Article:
I used to think we could commune with nature, like the way that Ralph Waldo Emerson suggests in his writings on Transcendentalism; that by virtue of simply spending time in it, with ears, eyes, and mind attuned, something spiritual might pass between us and it.
At some point a break occurred, however, and I find the notion of communion with nature increasingly difficult. Indeed, the word that presents itself to me over and over now is ‘indifference.’ Nature is indifferent to us–I can’t seem to shake this feeling, though I want to. I want that innocence of my twenties, when the woods buzzed with mystery; when a gust of cool wind contained echoes of ancient rituals; when the deep red-orange of autumn maples burned with knowledge of species long extinct; when the molecules of magnificent events lingered inside the furrows of ashes, behind the peels of shagbark hickories, or tight against the rippled trunks of beech trees. But now it all seems like mere vegetation–no less beautiful, just void of the visions it once held; no less a fertile ground for the imagination, just no longer offering transcendence.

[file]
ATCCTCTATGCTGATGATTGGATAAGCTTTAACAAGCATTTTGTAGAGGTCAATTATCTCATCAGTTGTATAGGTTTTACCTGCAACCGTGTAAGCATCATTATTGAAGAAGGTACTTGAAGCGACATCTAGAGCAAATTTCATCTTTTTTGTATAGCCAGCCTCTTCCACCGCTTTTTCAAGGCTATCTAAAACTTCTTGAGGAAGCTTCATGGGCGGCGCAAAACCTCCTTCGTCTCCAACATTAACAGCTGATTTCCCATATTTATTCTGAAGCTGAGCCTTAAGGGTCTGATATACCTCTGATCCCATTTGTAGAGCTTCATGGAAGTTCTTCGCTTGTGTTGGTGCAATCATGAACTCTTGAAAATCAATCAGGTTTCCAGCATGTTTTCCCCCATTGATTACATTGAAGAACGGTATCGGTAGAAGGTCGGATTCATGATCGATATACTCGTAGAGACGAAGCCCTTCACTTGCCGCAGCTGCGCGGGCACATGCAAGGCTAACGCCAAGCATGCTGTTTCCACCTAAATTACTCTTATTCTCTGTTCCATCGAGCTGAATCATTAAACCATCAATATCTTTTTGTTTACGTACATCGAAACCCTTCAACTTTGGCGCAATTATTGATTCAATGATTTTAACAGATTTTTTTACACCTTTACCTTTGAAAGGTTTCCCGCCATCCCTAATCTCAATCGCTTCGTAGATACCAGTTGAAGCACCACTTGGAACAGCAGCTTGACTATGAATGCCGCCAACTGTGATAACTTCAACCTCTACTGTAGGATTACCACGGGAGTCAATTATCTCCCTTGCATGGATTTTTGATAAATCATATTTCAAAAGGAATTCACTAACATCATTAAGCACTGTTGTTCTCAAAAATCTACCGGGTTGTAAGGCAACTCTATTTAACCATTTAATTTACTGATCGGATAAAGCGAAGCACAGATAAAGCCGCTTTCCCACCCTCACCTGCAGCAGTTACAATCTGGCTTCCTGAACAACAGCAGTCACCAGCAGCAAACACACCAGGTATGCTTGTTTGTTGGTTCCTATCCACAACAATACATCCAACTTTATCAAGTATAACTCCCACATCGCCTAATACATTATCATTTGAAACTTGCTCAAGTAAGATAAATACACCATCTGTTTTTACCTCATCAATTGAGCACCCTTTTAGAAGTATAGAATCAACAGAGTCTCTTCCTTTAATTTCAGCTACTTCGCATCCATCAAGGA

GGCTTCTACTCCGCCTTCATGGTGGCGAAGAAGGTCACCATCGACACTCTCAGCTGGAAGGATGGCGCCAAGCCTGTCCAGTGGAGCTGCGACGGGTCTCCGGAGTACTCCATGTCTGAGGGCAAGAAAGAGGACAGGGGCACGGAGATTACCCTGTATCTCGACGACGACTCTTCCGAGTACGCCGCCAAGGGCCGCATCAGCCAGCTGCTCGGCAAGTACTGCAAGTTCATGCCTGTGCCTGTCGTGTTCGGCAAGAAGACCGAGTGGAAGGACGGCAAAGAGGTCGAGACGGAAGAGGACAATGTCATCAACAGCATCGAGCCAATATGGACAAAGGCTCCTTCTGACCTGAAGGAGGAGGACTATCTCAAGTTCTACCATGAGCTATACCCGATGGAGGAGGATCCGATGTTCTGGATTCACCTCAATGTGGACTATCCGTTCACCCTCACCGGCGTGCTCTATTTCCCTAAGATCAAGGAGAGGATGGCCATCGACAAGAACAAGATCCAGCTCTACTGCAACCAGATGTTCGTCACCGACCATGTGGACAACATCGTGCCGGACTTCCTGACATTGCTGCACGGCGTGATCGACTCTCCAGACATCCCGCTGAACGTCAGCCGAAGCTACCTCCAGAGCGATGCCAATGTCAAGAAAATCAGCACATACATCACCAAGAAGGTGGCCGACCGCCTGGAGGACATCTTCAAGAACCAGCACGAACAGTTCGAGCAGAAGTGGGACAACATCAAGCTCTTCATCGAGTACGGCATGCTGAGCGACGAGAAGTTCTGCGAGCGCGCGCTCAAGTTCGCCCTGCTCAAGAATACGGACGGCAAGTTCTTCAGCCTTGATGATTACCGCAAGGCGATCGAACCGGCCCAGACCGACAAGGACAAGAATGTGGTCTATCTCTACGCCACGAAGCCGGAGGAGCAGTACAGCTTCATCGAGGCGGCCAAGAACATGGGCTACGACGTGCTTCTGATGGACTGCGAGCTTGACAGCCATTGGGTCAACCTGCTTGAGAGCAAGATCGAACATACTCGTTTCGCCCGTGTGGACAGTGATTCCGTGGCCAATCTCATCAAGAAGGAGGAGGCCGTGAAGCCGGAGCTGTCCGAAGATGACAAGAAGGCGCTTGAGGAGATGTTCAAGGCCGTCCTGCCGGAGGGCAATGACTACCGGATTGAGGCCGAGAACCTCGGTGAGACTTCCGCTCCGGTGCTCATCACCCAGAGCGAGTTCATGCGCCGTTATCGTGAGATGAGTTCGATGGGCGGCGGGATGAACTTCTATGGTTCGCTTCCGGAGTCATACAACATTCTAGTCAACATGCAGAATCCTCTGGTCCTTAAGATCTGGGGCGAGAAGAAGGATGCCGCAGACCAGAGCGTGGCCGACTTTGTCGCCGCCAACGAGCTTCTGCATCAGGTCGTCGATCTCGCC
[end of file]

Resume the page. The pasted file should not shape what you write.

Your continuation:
Perhaps I’ve been reading too much Modernist literature, or perhaps it’s an effect of age. I do miss seeing nature through those younger eyes. Oddly, though, the loss is not all that sad. In fact, it feels pretty natural.